The twists are plotted in every episode with the intention of keeping you hooked. But not knowing enough till almost the eighth (of total twelve) episode tests your patience. Felt like being held hostage to watch this one.

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Movie Reviews

Bandish Bandits review: A melodious treat

Amazon Prime Video’s latest original Bandish Bandits directed by Anand Tiwari stars Naseeruddin Shah, Shreya Chaudhry and Ritwik Bhowmik

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Bandish Bandits

Bandish Bandits

Creators: Amritpal Singh Bindra, Anand Tiwari

Cast: Naseeruddin Shah, Shreya Chaudhry, Ritwik Bhowmik

Streaming on: Amazon Prime Video

Amazon Prime Video have been upping their game in Indian original series as compared to their leading counterparts Netflix, Disney+ Hotstar, and Zee5. They have produced some of the finest and loved series in last couple of years; Inside Edge, Mirzapur, The Family Man, Made In Heaven, Panchayat, and Paatal Lok to name a few. Their latest offering Bandish Bandits that dropped in August is a much needed break from the crime dramas/thrillers that fill up most OTT platforms these days.

Bandish Bandits is created by Amritpal Singh Bindra and Anand Tiwari who were one of the first creators in the Indian OTT scene. Their latest product Bandish Bandits tells a story of a singing prodigy Radhe Rathod (Ritwik Bhowmik) from classical gharana and a pop sensation Tamanna Sharma (Shreya Chaudhry). Radhe’s world turns upside down when he falls in love with Tamanna. He’s caught between supporting his love and staying true to his own music and his family’s legacy.

Also read: Class of 83 review: Interesting but lacks adrenaline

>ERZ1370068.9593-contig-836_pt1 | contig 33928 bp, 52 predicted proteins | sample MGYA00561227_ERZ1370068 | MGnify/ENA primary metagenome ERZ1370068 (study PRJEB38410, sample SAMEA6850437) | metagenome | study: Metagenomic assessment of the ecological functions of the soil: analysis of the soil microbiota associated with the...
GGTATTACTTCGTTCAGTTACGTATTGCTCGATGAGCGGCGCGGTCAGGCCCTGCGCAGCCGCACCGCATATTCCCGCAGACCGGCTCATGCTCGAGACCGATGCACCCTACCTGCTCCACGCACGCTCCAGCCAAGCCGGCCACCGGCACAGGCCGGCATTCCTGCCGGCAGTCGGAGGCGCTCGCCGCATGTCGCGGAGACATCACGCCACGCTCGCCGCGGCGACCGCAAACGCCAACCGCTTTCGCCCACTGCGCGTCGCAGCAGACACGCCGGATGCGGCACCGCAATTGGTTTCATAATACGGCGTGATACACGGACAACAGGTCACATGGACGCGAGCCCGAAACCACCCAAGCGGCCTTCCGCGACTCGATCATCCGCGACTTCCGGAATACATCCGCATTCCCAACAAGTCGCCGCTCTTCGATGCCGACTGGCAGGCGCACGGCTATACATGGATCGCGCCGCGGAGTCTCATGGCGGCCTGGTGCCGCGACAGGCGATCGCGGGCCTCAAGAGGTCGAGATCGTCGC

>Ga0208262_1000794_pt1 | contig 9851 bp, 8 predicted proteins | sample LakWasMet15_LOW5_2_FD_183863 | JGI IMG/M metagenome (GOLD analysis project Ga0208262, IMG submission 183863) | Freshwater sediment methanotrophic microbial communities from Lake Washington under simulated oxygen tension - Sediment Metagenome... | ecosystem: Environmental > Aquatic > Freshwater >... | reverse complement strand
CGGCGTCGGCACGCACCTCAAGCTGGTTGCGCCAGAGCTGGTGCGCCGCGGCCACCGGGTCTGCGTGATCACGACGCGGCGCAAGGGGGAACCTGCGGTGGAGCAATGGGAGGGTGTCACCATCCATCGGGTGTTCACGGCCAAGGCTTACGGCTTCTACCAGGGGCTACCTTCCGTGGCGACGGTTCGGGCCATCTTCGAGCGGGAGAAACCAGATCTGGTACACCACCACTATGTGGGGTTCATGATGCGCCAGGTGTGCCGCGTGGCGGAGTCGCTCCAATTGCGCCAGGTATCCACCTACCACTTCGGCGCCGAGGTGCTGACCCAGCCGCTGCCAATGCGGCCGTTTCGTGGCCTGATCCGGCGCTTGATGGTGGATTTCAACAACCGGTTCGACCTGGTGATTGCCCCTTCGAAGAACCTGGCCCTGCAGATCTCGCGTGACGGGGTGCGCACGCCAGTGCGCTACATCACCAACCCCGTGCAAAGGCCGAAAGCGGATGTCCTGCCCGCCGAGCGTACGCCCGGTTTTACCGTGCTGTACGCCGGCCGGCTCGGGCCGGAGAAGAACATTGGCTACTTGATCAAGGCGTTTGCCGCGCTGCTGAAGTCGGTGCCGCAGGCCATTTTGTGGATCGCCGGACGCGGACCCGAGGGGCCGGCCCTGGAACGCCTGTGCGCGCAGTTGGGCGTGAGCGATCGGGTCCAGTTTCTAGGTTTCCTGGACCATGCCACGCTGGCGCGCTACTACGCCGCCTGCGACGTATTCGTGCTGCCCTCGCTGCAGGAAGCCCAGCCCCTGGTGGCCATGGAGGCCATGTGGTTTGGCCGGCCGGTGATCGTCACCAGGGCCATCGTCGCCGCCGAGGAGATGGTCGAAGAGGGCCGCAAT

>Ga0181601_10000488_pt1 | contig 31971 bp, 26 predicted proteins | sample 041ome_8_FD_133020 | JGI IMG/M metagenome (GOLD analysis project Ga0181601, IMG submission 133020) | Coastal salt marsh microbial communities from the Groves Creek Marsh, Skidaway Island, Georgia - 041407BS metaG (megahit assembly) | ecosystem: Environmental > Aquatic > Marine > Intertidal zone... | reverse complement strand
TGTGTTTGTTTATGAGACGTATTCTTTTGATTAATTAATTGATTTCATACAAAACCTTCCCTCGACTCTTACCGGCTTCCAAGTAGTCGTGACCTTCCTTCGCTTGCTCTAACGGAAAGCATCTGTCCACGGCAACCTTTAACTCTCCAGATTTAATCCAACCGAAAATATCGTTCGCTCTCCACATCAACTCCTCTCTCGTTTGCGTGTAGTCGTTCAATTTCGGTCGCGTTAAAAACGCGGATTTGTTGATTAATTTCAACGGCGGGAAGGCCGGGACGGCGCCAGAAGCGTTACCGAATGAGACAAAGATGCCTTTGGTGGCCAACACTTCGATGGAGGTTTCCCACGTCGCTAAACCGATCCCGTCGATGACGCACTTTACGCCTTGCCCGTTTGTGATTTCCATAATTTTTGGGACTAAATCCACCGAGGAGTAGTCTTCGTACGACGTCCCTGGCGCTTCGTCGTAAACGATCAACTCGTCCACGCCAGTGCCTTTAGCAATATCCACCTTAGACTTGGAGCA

The lead couple (Ritwik & Shreya) here is affable and their chemistry feels natural. The contrast between their personalities brings out a fresh on-screen romance. Shreya has a natural spunk and Ritwik doesn’t seem to be just lip-syncing to the songs during his riyaz and singing sequences. The last I remember someone doing it better rather best (that I have seen) was Ranbir Kapoor in Rockstar.

Naseeruddin Shah plays Panditji, an aging musical maestro of Jodhpur and Radhe’s grandfather. It’s a delight to see this acting maestro play a singing maestro, keeping secrets of his own behind his legacy. These three are ably supported by Rahul Kumar, Sheeba Chaddha, Rajesh Tailang, Amit Mistry, and Atul Kulkarni. Kunal Roy Kapur plays his usual funny self. Some kickass dialogue helps him not become monotonous. All the characters here have layers. That’s the beauty of long format storytelling. You wouldn’t see the nuances and problems of supporting characters in a feature length film.

Also read: Masaba Masaba review: Funny and breezy mother-daughter story

A musical such as Bandish Bandits needs the grandeur and heritage Jodhpur provides it perfectly. Swapnali Das’ production design and Sriram Ganapathy’s cinematography give the series a vibrant, colorful and soothing look and feel. Shankar Ehsaan Loy’s music is soulful. The singing and riyaz sequences in the series are its best assets (a must for a musical). Long format allows you to be indulgent and creators here make full use of that. The writers Bindra, Tiwari, Lara Chandni, and Adhir Bhat give each character their space, voice and time.